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Speaker wire: 16 gauge for 40'? (1 Viewer)

Alex_C

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My dealer told me that I could run 40' feet of 16 gauge speaker wire to my rears without degredation. Now that I look around here I'm starting to wonder. . .

Should I change gauge?
 

Wayne A. Pflughaupt

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Alex,

People will often jump in on a question like this and say, “Yes go with 12 gauge wire to minimize signal loss,” etc. without even asking any questions, like if you’re using a budget HTIB or have expensive speakers and electronics. Obviously, cabling is not terribly critical if you have the former.

Of course it would be nice to use larger-gauge wire if you have the option. But if you have already bought the wire and are stuck with it, don’t worry about it. Sure, larger gauge is generally better, but truth be told, if you were able to make a comparison of one vs. the other you’d probably be hard pressed to tell a difference.

Regards,
Wayne A. Pflughaupt
 

Alex_C

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I just bought an H/K 525, Panny xp-30, Deftech bp2006 mains, bp2x rears and a 2300 center.
I think that's a good setup . . ?

Because I'd worry that I was missing something, I'd replace the wires immediately, except I had an electrician come over and route them through the ceiling. I could do it again myself, because the course of the cable is already set but it would be a big pain in the unowhat.

I can change the fronts and center. They are each 16 gauge. Go for 12'?
 

Bob McElfresh

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May 22, 1999
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Some high-end speaker sites recommend the following:

1-10 ft: 16 ga
11-20 ft: 14 ga
20+ ft: 12 ga

So it's likely not worth upgrading the front wires if they are already shorter than about 10 ft.

It's not worth re-wiring the rears for the rear-speakers in a HT setup IMHO. The rear sounds are not that critical to worry about.

If you were doing a 5-channel SACD system - different story.
 

Ted Lee

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alex -

welcome to the obsessive world of ht! :)

i agree with bob that you'd be hard-pressed to tell the difference if you went with a thicker gauge, especially for the rears, but...
I could do it again myself, because the course of the cable is already set...
so, if you think you can do it, then go for it! otherwise you'll sit at home...worrying about whether you're really getting every last ounce of performance you can...losing sleep which will cause a degradation in your performance at work, which will lead to your getting fired, etc. ;)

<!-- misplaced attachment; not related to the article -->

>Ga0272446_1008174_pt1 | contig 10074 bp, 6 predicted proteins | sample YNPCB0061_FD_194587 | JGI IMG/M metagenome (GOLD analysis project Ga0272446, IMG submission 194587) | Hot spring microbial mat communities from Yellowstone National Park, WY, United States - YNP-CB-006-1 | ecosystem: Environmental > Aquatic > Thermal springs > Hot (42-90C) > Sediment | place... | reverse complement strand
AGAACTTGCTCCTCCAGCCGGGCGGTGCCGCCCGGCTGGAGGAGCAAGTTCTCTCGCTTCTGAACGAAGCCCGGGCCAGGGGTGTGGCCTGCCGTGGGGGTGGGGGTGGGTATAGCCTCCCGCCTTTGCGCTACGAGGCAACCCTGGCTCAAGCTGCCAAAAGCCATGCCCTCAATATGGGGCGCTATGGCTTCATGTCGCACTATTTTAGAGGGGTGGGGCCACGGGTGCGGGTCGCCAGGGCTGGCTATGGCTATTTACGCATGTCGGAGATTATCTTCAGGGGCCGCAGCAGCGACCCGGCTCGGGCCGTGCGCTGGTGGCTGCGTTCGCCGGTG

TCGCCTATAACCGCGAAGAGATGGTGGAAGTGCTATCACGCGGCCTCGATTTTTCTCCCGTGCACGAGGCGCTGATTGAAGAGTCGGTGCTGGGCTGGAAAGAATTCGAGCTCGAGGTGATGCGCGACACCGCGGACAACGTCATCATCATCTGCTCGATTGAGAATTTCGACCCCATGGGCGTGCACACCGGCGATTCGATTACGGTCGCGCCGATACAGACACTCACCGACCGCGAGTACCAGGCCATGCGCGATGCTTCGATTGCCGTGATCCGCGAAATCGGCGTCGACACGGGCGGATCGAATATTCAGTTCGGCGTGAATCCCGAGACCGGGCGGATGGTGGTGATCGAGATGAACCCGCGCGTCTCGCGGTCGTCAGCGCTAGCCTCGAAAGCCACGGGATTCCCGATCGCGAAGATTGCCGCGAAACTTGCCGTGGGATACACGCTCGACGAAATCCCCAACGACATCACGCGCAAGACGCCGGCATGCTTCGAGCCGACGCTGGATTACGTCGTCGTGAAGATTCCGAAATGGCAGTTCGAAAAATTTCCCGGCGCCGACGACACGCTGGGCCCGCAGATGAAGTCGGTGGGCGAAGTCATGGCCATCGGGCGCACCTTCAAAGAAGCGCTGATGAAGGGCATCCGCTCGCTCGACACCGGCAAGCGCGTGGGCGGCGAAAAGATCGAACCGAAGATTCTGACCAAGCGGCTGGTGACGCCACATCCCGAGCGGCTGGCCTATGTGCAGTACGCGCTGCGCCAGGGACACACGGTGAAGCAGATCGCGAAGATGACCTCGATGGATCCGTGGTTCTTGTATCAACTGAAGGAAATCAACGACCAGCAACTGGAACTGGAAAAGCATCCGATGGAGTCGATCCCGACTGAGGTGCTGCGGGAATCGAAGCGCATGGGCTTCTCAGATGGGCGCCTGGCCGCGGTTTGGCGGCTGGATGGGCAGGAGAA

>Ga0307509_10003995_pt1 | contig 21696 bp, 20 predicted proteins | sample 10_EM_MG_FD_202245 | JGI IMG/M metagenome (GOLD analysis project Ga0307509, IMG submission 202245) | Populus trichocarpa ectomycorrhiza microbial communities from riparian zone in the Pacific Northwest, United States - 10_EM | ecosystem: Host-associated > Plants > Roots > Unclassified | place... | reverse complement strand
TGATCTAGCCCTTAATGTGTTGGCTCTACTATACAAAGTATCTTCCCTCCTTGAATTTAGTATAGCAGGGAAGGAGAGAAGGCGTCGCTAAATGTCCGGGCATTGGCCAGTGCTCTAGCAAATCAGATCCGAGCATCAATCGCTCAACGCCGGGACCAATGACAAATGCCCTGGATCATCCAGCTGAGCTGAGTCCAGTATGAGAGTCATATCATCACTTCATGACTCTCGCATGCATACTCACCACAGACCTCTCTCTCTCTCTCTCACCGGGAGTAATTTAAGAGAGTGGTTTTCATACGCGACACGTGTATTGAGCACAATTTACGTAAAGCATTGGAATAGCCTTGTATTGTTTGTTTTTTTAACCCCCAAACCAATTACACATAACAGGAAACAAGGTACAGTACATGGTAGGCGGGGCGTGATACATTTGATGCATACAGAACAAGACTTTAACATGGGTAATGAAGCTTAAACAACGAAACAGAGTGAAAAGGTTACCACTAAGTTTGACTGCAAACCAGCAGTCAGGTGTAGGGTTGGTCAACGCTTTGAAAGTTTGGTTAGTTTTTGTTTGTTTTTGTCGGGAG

seriously though - it's doubtful you'll be able to tell the difference, but if you think you can do it, then you'll have to decide what peace of mind you're willing to accept.

oh yeah, definitely change the fronts.
 
Joined
Apr 17, 2003
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Alex,
the thing to consider with going to 12 gauge wire, is you have a greater impedance and less signal loss. the problem though is you need to make sure your amp / AVR can push the amount of signal you need to go through 40' or wire.
i run my rears and sides through 35' of 16 gauge using an Onkyo NR900. i made sure the 16g was going to do the job by going to my local shop and having them run 40' of 16g and 40' of 12g and then listened to spot if i (or a signal meter they had) could detect any dropouts through a similar receiver (onkyo's 898 AVR). the 16g worked fine for my needs, and there wasn't any signal loss that the equipment could pick up.
good luck.
 

Kevin C Brown

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Greater impedance with 12 gauge wire than 16 gauge?

Impedance (Z) is related to resistance (V=I*R), so wouldn't the impedance go down with thicker wire?
 

Kevin Deacon

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Dec 18, 2001
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If you replace the wire and are running it in wall or through the ceiling, "make sure that it is rated for your local electrical codes". If your house burns down you may have trouble with the insurance company if the wire is plain old speaker wire. I went to Home Depot and tried to get 12 guage in wall rated speaker wire, but only found 14 guage. I guess it's better than 16, but I would prefer 12.
 

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